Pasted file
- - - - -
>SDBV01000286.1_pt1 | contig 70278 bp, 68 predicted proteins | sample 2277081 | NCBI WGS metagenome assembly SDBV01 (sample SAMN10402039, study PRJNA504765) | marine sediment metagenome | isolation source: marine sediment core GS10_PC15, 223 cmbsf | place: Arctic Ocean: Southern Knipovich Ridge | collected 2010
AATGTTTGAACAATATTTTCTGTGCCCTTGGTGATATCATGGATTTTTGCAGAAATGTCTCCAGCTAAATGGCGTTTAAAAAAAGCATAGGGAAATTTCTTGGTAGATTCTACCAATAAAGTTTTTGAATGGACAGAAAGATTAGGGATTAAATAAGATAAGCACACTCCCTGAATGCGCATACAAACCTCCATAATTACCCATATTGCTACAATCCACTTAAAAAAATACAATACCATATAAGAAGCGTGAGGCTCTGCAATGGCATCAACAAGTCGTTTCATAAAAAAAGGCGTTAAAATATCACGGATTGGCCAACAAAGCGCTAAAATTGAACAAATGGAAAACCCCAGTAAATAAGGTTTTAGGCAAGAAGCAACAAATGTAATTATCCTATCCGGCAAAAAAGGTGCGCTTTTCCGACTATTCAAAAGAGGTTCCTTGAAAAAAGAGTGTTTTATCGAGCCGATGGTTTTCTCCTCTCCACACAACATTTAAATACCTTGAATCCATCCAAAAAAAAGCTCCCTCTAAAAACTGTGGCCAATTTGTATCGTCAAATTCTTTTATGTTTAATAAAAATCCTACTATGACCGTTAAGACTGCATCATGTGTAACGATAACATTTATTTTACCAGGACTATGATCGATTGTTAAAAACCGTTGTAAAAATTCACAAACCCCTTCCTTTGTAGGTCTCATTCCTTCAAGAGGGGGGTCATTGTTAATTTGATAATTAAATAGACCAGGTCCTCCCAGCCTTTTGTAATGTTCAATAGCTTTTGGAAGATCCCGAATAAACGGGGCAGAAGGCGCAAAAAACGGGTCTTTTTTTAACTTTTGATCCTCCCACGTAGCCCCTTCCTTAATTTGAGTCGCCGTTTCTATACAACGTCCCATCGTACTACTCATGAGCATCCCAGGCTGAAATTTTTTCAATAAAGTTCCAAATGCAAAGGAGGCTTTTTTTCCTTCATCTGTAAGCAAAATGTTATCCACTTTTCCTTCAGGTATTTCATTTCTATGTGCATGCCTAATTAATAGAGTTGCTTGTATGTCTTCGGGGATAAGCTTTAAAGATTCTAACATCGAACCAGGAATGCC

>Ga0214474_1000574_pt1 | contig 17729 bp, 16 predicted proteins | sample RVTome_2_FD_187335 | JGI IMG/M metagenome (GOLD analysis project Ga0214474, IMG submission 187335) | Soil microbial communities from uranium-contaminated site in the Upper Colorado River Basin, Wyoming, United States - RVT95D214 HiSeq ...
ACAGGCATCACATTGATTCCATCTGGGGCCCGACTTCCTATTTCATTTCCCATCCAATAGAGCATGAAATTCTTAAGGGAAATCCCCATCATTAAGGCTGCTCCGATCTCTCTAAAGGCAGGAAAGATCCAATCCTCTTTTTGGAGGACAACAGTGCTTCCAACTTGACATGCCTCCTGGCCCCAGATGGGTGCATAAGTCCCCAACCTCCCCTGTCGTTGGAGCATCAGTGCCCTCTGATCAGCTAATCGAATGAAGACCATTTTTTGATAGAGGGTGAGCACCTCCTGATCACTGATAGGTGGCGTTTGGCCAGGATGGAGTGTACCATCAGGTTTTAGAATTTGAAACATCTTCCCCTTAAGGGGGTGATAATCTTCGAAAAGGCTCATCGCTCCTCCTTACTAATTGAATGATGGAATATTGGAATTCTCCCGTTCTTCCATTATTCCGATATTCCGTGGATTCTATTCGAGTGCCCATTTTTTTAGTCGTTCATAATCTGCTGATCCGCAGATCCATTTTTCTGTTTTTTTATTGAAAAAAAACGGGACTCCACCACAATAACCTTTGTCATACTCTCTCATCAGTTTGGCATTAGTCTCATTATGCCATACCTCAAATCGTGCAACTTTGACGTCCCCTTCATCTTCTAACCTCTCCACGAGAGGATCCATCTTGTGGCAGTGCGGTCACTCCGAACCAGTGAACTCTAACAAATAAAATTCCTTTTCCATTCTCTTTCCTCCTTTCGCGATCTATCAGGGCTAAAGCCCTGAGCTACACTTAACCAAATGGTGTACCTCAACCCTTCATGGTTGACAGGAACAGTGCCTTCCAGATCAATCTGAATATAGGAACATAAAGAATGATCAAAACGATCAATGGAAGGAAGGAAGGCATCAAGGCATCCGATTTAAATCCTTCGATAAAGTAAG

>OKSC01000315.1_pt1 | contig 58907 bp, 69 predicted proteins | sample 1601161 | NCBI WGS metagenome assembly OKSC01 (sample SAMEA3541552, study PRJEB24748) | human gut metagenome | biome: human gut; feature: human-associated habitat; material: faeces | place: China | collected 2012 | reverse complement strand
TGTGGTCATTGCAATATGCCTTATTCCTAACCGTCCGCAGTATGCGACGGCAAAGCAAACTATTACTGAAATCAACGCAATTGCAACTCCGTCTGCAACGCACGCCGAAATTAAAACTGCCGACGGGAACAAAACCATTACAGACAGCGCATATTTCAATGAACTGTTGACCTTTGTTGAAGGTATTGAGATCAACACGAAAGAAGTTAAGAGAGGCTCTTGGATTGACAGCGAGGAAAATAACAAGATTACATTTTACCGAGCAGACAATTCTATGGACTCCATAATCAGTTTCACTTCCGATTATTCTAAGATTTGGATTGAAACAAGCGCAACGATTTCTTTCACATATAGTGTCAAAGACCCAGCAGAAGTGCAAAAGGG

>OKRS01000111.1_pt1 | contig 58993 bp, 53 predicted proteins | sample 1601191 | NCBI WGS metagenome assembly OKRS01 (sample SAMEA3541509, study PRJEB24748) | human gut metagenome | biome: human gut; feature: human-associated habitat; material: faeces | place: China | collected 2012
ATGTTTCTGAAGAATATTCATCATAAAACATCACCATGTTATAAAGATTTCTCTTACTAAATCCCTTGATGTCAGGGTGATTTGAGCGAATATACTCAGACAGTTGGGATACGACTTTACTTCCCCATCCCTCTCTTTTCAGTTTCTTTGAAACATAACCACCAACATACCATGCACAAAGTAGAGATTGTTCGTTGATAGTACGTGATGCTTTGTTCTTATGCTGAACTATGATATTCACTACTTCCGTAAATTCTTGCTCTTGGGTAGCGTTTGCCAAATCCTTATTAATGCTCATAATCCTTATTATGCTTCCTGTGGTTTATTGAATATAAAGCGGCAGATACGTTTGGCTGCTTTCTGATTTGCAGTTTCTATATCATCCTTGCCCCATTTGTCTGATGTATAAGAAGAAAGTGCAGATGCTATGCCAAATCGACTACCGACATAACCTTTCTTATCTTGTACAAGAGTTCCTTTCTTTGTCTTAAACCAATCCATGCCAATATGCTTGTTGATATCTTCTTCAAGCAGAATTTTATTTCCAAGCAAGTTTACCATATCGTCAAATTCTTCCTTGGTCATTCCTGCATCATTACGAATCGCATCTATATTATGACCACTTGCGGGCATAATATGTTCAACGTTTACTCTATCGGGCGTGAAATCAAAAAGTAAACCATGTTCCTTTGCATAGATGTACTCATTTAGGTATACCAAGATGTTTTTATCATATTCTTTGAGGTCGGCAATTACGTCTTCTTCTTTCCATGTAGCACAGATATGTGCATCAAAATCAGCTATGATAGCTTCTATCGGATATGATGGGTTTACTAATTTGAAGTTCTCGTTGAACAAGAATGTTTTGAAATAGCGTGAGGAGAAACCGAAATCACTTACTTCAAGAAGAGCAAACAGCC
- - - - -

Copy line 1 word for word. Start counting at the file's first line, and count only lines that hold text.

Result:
>SDBV01000286.1_pt1 | contig 70278 bp, 68 predicted proteins | sample 2277081 | NCBI WGS metagenome assembly SDBV01 (sample SAMN10402039, study PRJNA504765) | marine sediment metagenome | isolation source: marine sediment core GS10_PC15, 223 cmbsf | place: Arctic Ocean: Southern Knipovich Ridge | collected 2010